invincible summer

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I wrote this essay after attending the Callanish Retreat at Brew Creek Centre in late April.  A version of this piece will also be published in the Callanish newsletter.  

My breast tumour was treated well by health professionals over the course of my cancer diagnosis and treatment last year. My mass was identified, removed and destroyed. The remaining parts of my breast were radiated for good measure. Eventually, my physical scars began to heal, my hematoma shrunk and my burned skin faded.

The rest of me – the bits that were attached to my cancerous breast and housed my mental, emotional and spiritual health – were largely ignored by clinicians. I craved kindness in every health care interaction, even trying to make eye contact with the parkade attendants to no avail. I rarely found the loving kindness I so desired in the hospital. To them, I was just another middle-aged breast cancer patient. It was as if I was an unwanted breast mass and nothing more.

I endured my treatment deep in a state of emotional suffering. I had trauma from the hospital experience and was rattled by catching a glimpse of my own mortality. Even worse, cancer had triggered all the unresolved issues in my life. It was as if all my sorrow that I had carefully packed away the past 50 years was on full display on my kitchen table. I had no choice but to look at all this ugly pain that stemmed from my family of origin. I had no tools and little support beyond my dear husband and beloved children, who were also healing from my cancer in their own way.

I was discharged from counseling sessions at the hospital after four short sessions. “Where do I go now?” I sobbed at my last appointment. “Google therapists,” I was told.

Thankfully, Callanish Society showed up in my search results. I embarked on counseling appointments with Susie Merz, trekking across the city for regular sessions as the rest of me slowly began to heal.

I embraced everything about the Callanish house – the streaming light in the building, the warm greeting when I walked in the door, the peaceful hushed atmosphere, the tea offered to me at the start of each session. It was everything I was missing in my patient experience at the hospital.

I signed up for the Callanish retreat, but was terrified of the idea of being part of a group. I’m an introvert – fine in one-on-one situations, but I struggle in larger settings.

The retreat date crept closer. But because of my work in therapy with Susie, where she gently guided me through my pain, I was feeling stronger and more resilient. I didn’t know what to expect, but I felt ready to be with other people who had cancer too.

To prepare me for the retreat, Susie sagely recommended: “You will have to allow people to be nice to you.” As a caregiver, mom to a kid with a disability and classic nurturer and pleaser – as silly as it sounds – allowing people to be nice to me was a challenge.

Driving up to the gravel parking lot at the retreat location at Brew Creek Centre, there was a group of lovely women standing there, smiling and waving, awaiting my arrival. My room was beautifully appointed and tucked away on the second floor of a wooden cottage. There was a massive vase of gorgeous flowers to welcome me. This was my first glimpse into what was to come in the next five days.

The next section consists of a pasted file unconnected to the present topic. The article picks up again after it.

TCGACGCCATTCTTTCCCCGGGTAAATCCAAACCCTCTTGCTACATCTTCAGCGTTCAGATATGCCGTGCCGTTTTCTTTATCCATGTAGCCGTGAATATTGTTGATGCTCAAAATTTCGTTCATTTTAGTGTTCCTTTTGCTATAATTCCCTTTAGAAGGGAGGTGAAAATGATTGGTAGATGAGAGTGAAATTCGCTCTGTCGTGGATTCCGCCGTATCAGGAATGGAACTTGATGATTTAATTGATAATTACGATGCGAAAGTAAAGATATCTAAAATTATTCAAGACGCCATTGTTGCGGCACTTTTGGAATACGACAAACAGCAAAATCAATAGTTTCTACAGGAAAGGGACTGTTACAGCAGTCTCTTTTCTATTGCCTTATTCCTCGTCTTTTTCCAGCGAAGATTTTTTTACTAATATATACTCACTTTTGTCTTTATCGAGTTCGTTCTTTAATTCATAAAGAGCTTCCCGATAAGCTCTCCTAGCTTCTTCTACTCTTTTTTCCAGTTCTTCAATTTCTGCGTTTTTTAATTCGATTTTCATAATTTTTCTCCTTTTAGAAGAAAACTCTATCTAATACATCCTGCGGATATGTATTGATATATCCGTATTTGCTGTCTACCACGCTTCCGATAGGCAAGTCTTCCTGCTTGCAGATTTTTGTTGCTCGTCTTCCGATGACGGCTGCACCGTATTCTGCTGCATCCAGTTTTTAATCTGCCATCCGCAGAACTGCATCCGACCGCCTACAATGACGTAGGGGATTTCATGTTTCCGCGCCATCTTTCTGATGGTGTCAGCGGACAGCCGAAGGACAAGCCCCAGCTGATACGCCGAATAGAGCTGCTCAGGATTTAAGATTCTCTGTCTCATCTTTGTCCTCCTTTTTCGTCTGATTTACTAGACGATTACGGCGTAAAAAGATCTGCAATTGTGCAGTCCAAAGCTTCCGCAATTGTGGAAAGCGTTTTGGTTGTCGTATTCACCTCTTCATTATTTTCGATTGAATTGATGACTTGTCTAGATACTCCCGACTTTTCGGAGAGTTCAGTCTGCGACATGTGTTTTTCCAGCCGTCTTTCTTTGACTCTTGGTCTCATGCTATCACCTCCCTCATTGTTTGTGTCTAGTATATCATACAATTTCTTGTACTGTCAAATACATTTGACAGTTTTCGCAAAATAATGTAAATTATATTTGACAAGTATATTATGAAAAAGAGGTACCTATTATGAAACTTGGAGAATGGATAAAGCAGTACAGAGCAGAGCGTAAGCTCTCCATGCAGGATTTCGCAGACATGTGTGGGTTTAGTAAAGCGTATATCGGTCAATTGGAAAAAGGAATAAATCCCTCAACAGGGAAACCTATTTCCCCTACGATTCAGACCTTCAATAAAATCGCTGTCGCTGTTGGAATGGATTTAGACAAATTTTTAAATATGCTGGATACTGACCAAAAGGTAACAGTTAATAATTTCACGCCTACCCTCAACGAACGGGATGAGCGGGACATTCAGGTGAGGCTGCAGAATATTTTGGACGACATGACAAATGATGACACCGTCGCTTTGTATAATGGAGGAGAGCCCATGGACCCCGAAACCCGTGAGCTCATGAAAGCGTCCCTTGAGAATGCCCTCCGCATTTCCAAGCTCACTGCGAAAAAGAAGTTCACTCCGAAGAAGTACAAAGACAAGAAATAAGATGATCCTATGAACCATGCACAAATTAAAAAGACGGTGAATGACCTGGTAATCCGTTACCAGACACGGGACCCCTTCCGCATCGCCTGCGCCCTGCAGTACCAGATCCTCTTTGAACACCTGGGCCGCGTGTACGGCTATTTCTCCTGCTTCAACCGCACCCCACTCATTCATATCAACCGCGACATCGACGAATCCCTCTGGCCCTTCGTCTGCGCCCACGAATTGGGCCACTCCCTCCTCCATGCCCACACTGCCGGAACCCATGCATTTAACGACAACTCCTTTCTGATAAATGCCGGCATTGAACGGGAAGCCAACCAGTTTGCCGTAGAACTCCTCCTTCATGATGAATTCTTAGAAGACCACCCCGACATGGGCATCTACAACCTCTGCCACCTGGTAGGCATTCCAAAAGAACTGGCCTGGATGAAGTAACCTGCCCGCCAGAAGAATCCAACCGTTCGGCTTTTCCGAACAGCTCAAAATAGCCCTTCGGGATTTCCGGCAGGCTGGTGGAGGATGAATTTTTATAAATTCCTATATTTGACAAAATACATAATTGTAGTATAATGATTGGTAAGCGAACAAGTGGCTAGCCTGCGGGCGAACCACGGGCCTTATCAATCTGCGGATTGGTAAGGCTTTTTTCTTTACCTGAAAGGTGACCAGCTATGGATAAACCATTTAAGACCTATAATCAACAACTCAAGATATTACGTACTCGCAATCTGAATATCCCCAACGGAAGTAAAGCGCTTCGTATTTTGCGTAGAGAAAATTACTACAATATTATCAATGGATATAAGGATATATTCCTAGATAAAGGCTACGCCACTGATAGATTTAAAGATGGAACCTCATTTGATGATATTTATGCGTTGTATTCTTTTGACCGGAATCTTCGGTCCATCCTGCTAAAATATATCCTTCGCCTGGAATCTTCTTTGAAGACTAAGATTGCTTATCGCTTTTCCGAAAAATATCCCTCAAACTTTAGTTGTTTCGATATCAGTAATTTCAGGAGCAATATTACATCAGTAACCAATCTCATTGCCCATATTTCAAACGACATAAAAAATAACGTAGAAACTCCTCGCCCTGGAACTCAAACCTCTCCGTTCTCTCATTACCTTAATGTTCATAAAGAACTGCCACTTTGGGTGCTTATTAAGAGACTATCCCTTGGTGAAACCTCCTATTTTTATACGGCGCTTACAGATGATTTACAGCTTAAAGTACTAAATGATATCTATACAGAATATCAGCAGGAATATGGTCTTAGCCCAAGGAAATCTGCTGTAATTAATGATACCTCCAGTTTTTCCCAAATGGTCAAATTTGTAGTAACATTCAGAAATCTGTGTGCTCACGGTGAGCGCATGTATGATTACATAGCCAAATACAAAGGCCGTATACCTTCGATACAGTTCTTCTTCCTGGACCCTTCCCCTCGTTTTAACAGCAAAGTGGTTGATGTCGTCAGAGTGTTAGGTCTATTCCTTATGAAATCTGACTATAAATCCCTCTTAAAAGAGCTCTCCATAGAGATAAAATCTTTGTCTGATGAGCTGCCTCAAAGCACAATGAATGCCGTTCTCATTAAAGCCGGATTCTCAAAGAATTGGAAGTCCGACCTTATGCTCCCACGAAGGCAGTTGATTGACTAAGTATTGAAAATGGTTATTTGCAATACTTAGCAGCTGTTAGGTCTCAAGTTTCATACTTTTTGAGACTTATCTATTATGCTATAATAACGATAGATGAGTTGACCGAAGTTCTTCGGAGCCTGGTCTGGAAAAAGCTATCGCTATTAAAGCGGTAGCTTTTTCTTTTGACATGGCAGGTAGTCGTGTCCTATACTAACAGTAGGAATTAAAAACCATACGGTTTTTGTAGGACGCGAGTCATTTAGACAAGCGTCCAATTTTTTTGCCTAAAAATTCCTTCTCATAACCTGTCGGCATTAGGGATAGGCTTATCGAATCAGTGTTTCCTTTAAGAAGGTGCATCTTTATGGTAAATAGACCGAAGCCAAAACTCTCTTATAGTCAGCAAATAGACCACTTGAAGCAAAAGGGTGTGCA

We began each day meditating, learning qigong and slowly waking up to the sounds of beautiful crystal singing bowls. There was hard personal group work in the mornings, carefully facilitated by professionals, focused on loss and death. The afternoons were for rest and relaxation – with therapeutic touch, music and counseling. The day was studded with joyful meals, prepared with love by the volunteers in the kitchen. There was camaraderie, laughter and tears. Each day ended with an evening council, where everybody – staff, volunteers and participants – gathered in the great room around the crackling fire.

I was treated with unconditional kindness. I did allow people to be nice to me because I never once felt judged. Just being me seemed enough. It gave me comfort to know that every person working at the retreat was there to share her gifts with us. There was a clear belief in the concept of benevolent service – an approach that is sadly missing in today’s health care world. Us retreat participants were not a burden – instead we felt like a joy. I had a sense that every touch at the retreat was carefully planned and tweaked based on years of wisdom. I wasn’t scared because I was safe.

Here are the fragments of what remains after the Callanish retreat: I have access to a new serenity inside of me. I don’t wake up feeling panicked anymore. When worry crosses my mind (and negative thoughts do still come) I now have tools to pull up to let them wash over me. I can close my eyes and breathe, listen to music, walk in nature, or simply remember my time at the retreat. If I start ruminating in the past or fretting about the future, I pause and centre in the moment. I look up in the sky and think, “It’s a beautiful day.”

My husband says that I smile easier now. For anxious, tormented me – these newfound skills are the ultimate gift for me and my family. Despite cancer (or maybe because of it?), I have finally found a sliver of peace in my heart. A deep, heartfelt thank you to all the kind souls dedicated to the Callanish retreat for guiding me towards my own invincible summer.

Edited to add:  I so wish we had more Callanish in health care.  More care, more service, more kindness, better food, more acknowledgment of the trauma patients and families have been through, more love.  xo.

 

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